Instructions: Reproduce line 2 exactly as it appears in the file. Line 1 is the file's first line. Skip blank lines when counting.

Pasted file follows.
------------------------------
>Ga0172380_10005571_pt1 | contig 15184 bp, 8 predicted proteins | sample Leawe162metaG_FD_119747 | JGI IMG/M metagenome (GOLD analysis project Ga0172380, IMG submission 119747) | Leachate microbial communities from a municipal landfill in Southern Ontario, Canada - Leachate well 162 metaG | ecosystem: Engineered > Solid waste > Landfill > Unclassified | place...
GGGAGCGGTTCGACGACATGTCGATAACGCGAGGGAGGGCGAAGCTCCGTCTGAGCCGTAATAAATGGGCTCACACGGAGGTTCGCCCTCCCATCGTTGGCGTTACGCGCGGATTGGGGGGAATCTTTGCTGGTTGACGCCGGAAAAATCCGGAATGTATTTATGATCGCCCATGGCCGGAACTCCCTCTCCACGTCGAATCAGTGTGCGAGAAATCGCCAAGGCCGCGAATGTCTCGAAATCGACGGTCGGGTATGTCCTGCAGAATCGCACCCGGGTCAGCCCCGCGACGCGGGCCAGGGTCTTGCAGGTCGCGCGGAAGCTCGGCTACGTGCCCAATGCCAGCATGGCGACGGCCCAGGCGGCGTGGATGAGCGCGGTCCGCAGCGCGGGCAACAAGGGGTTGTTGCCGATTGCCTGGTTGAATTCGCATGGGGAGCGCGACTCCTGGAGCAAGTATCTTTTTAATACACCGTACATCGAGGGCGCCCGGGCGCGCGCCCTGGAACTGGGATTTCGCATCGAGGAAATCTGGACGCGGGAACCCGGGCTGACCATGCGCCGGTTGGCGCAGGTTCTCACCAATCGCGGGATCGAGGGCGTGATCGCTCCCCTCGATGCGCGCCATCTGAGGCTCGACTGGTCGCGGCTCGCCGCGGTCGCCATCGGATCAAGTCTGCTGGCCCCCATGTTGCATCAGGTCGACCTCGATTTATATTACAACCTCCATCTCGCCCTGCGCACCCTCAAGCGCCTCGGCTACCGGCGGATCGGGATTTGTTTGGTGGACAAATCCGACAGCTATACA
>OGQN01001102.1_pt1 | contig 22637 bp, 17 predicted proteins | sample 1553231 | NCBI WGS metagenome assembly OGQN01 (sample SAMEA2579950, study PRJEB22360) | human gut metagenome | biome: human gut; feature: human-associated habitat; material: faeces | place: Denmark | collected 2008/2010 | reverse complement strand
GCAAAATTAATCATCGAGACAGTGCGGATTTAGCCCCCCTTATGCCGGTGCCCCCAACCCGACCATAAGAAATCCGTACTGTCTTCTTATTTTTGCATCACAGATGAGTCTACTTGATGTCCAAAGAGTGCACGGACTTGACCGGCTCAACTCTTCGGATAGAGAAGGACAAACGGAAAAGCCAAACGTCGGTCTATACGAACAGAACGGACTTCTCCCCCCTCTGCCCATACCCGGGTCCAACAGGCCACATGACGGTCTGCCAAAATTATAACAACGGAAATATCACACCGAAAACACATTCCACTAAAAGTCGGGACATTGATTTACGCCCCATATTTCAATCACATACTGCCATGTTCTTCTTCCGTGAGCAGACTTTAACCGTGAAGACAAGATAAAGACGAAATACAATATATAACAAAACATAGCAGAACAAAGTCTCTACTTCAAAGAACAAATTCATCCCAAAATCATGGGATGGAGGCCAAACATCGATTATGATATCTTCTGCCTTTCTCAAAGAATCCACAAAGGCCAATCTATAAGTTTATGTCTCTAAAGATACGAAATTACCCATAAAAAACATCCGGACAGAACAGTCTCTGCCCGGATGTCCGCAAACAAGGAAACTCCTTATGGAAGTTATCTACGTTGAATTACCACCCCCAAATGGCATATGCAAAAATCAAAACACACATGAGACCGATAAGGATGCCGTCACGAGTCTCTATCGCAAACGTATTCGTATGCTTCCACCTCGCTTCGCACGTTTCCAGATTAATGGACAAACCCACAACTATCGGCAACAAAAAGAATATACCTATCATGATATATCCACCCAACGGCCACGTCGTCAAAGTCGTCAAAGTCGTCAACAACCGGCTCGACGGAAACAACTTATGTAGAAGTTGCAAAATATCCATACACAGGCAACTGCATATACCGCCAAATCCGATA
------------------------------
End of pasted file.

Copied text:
GGGAGCGGTTCGACGACATGTCGATAACGCGAGGGAGGGCGAAGCTCCGTCTGAGCCGTAATAAATGGGCTCACACGGAGGTTCGCCCTCCCATCGTTGGCGTTACGCGCGGATTGGGGGGAATCTTTGCTGGTTGACGCCGGAAAAATCCGGAATGTATTTATGATCGCCCATGGCCGGAACTCCCTCTCCACGTCGAATCAGTGTGCGAGAAATCGCCAAGGCCGCGAATGTCTCGAAATCGACGGTCGGGTATGTCCTGCAGAATCGCACCCGGGTCAGCCCCGCGACGCGGGCCAGGGTCTTGCAGGTCGCGCGGAAGCTCGGCTACGTGCCCAATGCCAGCATGGCGACGGCCCAGGCGGCGTGGATGAGCGCGGTCCGCAGCGCGGGCAACAAGGGGTTGTTGCCGATTGCCTGGTTGAATTCGCATGGGGAGCGCGACTCCTGGAGCAAGTATCTTTTTAATACACCGTACATCGAGGGCGCCCGGGCGCGCGCCCTGGAACTGGGATTTCGCATCGAGGAAATCTGGACGCGGGAACCCGGGCTGACCATGCGCCGGTTGGCGCAGGTTCTCACCAATCGCGGGATCGAGGGCGTGATCGCTCCCCTCGATGCGCGCCATCTGAGGCTCGACTGGTCGCGGCTCGCCGCGGTCGCCATCGGATCAAGTCTGCTGGCCCCCATGTTGCATCAGGTCGACCTCGATTTATATTACAACCTCCATCTCGCCCTGCGCACCCTCAAGCGCCTCGGCTACCGGCGGATCGGGATTTGTTTGGTGGACAAATCCGACAGCTATACA